US job creation accelerated in February, as the unemployment rate plunged to a fresh six-and-a-half year low, adding further assurance the labour market was heading toward full employment.
Nonfarm payrolls increased by 295,000 in February, compared with expectations calling for 240,000, the Department of Labor reported on Friday. Job growth was revised down to 239,000 in January from 252,000, official data showed.
Employers have added an average of 266,000 jobs per month over the last 12 months. Job growth has accelerated in the last three months, averaging 288,000.
The unemployment rate edged lower in February, falling to 5.5 percent from 5.7 percent. That was the lowest rate in more than six-and-a-half years. Labour force participation was 62.8 percent, little changed from January’s rate of 62.9 percent.
Most industries reported job gains in February, led by professional and business services, which saw payrolls increase by 51,000. Employment in this sector has risen by 660,000 over the past year. Meanwhile, employment continued to rise in construction, health care, transportation and warehousing, retail trade and manufacturing.
Employment declined by 9,000 in mining activities and was virtually unchanged in wholesale trade, government services, information services and government, official data showed.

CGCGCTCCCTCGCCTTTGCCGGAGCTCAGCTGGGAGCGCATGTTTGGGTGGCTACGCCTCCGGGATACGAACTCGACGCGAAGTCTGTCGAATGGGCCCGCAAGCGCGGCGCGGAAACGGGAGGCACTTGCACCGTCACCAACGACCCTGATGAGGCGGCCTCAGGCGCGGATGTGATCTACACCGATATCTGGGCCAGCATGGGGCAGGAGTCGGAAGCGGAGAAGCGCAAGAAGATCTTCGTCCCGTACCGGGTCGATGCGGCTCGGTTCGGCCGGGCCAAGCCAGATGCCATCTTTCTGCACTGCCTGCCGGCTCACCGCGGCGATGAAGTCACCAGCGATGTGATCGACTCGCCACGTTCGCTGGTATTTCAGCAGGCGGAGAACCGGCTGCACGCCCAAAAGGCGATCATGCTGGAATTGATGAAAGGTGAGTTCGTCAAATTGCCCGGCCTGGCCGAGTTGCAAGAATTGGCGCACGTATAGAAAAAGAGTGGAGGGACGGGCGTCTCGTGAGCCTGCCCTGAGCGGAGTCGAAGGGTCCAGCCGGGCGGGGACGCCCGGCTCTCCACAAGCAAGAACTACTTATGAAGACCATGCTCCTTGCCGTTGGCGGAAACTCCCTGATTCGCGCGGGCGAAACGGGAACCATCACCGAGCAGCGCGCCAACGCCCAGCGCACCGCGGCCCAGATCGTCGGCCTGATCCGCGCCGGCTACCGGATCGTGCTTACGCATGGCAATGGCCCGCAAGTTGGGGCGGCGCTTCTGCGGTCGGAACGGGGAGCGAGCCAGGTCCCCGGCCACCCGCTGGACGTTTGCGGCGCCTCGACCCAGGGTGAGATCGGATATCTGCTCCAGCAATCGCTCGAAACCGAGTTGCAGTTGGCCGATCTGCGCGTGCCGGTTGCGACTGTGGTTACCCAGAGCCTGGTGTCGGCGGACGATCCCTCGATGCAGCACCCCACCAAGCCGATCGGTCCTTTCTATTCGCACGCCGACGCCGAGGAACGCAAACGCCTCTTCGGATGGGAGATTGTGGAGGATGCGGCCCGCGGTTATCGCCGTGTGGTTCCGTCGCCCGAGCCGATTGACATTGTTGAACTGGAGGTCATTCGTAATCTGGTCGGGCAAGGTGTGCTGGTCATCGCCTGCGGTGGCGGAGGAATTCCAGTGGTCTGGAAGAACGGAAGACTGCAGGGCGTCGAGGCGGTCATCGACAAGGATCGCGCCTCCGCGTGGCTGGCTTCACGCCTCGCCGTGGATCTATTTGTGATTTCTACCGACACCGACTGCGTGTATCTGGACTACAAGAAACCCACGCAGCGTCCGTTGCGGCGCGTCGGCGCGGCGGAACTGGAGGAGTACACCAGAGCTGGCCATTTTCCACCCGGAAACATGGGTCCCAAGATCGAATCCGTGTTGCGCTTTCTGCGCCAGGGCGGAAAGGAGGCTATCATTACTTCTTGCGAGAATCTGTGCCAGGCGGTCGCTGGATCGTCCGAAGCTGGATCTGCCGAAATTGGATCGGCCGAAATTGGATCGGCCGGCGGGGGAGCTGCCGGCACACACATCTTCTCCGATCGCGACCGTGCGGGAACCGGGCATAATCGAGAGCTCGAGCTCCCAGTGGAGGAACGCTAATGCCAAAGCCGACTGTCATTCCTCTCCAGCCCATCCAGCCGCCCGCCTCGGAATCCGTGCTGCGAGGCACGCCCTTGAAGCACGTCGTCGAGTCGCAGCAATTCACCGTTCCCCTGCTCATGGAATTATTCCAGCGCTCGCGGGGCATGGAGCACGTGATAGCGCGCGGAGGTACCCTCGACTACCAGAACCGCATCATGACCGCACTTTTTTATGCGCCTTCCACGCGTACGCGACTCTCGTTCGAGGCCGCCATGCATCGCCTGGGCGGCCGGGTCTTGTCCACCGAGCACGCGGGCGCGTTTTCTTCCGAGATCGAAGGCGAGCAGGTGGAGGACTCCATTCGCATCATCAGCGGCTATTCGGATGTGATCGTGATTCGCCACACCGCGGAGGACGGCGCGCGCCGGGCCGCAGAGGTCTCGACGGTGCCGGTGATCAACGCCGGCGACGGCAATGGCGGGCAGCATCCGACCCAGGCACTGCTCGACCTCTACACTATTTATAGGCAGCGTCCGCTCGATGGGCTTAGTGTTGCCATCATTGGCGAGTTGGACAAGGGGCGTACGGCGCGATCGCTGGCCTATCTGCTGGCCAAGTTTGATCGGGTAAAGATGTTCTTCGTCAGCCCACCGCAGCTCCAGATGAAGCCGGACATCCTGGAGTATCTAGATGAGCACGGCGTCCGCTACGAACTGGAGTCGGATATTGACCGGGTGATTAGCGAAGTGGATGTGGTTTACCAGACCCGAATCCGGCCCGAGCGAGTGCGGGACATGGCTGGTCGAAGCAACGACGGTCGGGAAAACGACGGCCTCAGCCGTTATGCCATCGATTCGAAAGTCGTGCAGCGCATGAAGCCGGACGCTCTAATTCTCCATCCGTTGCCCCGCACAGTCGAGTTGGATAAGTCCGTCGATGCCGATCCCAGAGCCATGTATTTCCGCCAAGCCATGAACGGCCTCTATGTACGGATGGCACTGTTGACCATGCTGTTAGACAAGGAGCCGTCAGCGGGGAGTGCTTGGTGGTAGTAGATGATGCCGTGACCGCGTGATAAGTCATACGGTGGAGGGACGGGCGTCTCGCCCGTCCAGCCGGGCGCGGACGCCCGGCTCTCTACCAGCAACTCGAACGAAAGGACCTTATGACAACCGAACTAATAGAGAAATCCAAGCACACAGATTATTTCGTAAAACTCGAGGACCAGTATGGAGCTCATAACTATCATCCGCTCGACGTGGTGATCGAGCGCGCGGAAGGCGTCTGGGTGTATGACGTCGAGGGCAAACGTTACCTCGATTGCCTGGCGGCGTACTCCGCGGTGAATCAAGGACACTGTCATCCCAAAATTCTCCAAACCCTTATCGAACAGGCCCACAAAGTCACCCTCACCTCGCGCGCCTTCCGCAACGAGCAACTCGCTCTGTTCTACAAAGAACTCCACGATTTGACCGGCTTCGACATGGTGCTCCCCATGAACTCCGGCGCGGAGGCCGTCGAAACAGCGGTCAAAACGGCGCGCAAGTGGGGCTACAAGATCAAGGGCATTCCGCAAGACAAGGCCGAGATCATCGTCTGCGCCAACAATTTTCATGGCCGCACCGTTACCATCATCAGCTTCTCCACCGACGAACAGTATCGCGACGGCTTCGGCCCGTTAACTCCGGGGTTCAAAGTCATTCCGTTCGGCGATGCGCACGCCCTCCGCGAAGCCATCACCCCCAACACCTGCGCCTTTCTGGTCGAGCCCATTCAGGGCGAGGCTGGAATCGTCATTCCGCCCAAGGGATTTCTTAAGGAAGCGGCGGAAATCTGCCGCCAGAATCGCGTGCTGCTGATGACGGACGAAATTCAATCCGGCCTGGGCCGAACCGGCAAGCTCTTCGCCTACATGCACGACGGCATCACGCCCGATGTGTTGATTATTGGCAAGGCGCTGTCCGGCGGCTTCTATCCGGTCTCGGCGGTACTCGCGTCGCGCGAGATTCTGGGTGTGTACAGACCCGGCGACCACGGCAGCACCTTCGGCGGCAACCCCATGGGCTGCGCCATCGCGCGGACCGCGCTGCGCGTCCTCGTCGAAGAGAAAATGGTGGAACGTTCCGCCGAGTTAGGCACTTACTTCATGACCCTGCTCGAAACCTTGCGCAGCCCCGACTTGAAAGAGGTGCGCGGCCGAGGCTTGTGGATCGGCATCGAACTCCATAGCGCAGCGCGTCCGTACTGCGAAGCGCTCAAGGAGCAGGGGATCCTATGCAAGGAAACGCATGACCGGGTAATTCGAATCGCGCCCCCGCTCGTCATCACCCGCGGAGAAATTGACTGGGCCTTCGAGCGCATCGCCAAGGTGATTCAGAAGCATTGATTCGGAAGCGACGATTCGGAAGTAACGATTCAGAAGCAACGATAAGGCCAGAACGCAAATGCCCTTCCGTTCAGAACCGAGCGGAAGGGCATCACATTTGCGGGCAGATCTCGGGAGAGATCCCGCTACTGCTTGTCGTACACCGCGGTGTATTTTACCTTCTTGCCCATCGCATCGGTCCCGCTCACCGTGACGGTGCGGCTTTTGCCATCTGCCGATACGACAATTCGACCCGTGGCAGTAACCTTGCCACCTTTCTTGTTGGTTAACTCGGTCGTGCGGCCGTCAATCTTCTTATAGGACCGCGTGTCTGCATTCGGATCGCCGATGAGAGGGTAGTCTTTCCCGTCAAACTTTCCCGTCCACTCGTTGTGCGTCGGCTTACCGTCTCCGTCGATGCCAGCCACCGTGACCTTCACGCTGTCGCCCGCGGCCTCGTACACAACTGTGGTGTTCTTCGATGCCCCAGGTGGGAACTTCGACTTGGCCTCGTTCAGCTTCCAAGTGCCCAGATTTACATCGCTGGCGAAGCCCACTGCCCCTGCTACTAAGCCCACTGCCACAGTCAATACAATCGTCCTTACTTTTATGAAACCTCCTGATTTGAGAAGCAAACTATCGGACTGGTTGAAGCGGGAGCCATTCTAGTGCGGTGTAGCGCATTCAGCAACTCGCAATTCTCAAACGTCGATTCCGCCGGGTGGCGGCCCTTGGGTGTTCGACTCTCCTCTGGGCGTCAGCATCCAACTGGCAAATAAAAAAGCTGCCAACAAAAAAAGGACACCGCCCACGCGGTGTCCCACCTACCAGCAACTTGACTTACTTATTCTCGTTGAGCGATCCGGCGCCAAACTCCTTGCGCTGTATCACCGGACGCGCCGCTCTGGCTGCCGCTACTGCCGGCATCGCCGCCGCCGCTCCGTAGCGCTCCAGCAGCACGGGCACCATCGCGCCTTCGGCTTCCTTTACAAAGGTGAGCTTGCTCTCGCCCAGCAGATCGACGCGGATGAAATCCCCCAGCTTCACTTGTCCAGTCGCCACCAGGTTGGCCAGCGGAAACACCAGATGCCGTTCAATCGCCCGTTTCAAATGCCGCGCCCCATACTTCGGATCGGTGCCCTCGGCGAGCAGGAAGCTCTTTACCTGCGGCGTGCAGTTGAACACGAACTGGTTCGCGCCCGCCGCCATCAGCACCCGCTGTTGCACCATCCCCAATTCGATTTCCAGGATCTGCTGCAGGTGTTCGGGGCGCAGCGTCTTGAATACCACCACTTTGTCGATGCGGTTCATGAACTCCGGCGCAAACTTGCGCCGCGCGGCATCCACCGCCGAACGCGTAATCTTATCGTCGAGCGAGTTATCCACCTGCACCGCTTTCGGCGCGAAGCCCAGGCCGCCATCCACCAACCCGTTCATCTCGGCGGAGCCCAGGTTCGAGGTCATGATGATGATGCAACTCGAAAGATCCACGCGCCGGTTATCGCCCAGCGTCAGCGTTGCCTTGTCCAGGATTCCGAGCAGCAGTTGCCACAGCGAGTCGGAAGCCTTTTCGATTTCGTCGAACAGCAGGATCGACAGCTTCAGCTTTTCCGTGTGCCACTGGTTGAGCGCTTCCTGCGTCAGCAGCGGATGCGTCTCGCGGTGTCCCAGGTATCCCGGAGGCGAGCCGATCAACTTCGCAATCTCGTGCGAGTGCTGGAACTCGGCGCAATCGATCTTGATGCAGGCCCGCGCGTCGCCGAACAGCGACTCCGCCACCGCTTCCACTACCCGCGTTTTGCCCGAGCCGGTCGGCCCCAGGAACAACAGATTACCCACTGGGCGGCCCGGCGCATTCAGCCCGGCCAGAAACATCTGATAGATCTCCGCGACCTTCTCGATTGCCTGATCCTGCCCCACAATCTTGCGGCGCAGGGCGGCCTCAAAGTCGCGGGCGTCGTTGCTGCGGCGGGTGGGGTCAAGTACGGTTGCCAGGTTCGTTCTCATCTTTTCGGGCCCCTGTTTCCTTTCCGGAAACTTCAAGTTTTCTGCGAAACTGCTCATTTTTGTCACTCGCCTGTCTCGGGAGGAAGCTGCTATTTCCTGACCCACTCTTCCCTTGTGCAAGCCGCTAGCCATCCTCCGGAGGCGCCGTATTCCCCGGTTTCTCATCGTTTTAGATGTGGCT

However, more plentiful jobs failed to encourage higher earnings last month. Average hourly earnings increased by just 3 cents to $24.78 in February. Average earnings had increased by 12 cents in January, the fastest single-month gain in more than six years.
The US economy is expected to return to full employment next year, an encouraging sign for the Federal Reserve, which is still deliberating when to begin adjusting interest rates. Federal Reserve Chair Janet Yellen told Congress last week the central bank would be patient in beginning to lift interest rates, suggesting that no adjustments would be made in the next few FOMC meetings. The markets had previously expected a June rate adjustment.
The Federal Open Market Committee’s next rate decision will be announced on March 18 and will be accompanied by a revised summary of GDP, inflation and unemployment forecasts. The same report will also contain a “dot plot” chart of interest rate expectations by top central bankers.
The US central bank has held its benchmark lending rate near zero since December 2008. According to the last summary of economic projections released in December, Fed officials expect interest rates to average a little more than 1 percent by the end of 2015.